The benefits of SRP become quickly apparent. By standardizing the vocabulary, all stakeholders can understand the response and status of the event. For students, this provides continuity of expectations and actions throughout their educational career. For teachers, this becomes a simpler process to train and drill. For first responders, the common vocabulary and protocols establish a greater predictability that persists through the duration of an incident. Parents can easily understand the practices and can reinforce the protocol. Additionally, this protocol enables rapid response determination when an unforeseen event occurs.
The protocol also allows for a more predictable series of actions as an event unfolds. An intruder event may start as a Lockdown, but as the intruder is isolated, first responders might transition parts of the school to an "Evacuate to the Gym and Lockdown," and later "Evacuate to the Bus Zone."
The differentiation between Lockout and Lockdown is a critical element in SRP. A Lockout recovers all students from outside the building, secures the building perimeter and locks all outside doors. This would be implemented when there is a threat or hazard outside of the building. Criminal activity, dangerous events in the community, or even a vicious dog on the playground would be examples of a Lockout response. While the Lockout response encourages greater staff situational awareness, it allows for educational practices to continue with little classroom interruption or distraction.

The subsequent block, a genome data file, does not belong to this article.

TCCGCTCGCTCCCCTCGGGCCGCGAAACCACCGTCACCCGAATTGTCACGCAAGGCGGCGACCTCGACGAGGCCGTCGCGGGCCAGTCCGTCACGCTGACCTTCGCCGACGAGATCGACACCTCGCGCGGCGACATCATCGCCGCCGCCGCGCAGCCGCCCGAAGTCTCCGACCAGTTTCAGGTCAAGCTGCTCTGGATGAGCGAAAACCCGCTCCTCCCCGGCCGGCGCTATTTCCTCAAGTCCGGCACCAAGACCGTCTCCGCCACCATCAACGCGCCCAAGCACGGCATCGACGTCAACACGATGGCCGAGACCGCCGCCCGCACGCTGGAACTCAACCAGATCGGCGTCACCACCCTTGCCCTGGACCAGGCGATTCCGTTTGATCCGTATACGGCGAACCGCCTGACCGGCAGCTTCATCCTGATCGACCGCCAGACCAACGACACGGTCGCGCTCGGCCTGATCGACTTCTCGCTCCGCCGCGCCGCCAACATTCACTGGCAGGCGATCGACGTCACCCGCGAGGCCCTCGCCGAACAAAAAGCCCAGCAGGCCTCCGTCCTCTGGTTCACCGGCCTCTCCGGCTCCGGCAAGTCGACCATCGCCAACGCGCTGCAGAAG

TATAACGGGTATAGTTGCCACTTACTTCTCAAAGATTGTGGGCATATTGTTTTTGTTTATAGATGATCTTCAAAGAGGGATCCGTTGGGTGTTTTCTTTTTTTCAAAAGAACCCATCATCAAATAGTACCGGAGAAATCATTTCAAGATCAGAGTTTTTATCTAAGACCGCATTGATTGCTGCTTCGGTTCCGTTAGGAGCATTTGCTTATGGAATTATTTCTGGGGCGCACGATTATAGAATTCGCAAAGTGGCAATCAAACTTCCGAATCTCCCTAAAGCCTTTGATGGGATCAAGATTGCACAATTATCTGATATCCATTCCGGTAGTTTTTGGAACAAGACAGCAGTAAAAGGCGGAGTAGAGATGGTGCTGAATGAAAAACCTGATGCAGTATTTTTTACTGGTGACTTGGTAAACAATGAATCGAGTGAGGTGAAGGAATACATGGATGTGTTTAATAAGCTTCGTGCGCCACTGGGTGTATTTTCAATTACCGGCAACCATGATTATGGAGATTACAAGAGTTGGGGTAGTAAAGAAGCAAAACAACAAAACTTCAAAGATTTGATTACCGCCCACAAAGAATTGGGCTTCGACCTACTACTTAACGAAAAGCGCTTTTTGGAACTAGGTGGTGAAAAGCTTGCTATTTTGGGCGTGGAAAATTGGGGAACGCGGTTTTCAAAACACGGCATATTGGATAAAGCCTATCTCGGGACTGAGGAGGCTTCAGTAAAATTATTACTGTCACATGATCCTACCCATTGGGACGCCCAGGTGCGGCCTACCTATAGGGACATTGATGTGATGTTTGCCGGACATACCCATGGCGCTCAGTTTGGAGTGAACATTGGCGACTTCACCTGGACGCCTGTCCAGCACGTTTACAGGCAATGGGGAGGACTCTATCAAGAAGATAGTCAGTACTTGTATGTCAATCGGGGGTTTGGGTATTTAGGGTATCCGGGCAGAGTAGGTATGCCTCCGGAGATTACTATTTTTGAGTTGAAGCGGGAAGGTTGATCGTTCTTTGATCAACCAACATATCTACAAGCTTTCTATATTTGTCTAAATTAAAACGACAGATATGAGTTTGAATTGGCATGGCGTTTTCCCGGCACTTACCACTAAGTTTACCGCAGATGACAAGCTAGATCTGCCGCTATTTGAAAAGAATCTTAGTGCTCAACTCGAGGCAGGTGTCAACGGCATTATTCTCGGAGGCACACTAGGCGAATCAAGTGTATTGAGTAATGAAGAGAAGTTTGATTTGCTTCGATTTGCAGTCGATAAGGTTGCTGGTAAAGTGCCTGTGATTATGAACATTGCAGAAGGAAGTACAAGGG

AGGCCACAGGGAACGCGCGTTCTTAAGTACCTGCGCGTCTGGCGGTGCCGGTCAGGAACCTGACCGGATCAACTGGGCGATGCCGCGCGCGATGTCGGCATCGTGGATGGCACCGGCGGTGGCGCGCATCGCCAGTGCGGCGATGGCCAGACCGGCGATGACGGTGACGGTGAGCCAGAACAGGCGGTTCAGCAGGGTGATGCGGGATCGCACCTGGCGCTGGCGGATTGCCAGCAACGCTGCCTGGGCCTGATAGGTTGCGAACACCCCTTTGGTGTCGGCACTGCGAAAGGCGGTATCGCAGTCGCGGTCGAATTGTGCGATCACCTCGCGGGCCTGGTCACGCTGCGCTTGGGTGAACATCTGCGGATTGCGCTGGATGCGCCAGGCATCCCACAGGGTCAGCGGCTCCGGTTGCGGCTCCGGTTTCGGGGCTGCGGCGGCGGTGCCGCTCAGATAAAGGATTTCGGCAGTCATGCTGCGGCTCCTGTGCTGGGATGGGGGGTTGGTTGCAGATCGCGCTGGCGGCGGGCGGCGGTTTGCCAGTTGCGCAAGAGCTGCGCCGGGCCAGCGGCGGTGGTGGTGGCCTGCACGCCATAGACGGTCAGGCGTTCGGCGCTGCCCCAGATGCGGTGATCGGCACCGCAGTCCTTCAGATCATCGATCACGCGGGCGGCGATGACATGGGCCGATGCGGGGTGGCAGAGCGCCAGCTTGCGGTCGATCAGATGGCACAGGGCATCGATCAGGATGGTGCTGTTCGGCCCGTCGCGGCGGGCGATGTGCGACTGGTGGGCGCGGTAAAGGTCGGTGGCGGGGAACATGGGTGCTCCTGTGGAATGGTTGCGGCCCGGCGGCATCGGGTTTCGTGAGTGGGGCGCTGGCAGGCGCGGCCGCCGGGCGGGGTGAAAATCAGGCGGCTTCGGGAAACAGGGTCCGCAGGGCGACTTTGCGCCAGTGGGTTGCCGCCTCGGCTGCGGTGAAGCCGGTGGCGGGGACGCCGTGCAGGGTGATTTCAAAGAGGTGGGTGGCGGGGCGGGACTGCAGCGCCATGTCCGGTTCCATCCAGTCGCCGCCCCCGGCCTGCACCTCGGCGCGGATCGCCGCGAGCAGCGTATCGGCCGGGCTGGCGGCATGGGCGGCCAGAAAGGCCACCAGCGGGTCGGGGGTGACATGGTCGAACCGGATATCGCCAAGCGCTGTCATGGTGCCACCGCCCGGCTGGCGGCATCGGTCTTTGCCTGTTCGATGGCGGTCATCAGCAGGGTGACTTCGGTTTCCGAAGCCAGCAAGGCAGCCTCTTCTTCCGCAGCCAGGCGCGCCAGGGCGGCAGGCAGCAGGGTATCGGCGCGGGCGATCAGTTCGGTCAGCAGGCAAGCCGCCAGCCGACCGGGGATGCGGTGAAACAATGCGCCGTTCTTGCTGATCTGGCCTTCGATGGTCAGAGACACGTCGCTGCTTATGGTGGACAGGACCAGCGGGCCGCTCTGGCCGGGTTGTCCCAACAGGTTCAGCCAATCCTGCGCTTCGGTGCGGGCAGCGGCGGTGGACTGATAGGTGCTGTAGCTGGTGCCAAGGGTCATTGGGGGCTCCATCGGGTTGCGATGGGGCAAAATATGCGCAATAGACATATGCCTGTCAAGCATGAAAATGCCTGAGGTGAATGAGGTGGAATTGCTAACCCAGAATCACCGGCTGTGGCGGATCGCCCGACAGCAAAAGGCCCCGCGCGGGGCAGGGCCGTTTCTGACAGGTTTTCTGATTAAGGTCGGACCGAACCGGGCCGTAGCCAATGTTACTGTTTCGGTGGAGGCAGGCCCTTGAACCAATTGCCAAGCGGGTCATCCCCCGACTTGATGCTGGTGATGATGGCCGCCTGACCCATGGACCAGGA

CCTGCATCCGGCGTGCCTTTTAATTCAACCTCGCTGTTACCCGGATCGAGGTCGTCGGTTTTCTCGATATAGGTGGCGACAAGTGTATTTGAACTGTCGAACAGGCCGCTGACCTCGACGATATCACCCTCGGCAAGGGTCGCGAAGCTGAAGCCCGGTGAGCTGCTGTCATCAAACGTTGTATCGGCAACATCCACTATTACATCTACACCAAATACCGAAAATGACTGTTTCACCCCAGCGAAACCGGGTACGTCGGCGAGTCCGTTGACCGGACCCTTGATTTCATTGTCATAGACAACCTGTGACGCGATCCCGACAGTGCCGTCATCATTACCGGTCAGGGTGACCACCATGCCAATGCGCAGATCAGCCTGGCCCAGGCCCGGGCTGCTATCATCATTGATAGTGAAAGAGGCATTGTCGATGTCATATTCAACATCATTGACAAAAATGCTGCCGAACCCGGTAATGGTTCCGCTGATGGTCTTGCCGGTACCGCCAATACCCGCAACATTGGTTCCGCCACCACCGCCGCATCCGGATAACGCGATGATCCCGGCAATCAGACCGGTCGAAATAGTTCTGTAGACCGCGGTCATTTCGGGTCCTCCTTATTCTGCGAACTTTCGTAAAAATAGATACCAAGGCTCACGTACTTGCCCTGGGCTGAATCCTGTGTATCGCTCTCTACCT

Lockdown is a classroom-based protocol that requires locking the classroom door, turning off the lights and placing students out of sight of any corridor windows. Student action during Lockdown is to remain quiet. It does not mandate locking outside doors. There are several reasons for not locking perimeter doors during a Lockdown. Risk is increased to students or staff in exposed areas attempting to lock outside doors. Locking outside doors inhibits entry of first responders and increases risk as responders attempt to breach doors.
There may be situations where both Lockdown and Lockout need to be performed, but in this case they are identified individually. "Lockout! Secure the Perimeter. Lockdown! Locks, Lights, out of Sight." would be announced on public address. We are in "Lockdown and Lockout" would be conveyed to emergency services or 911.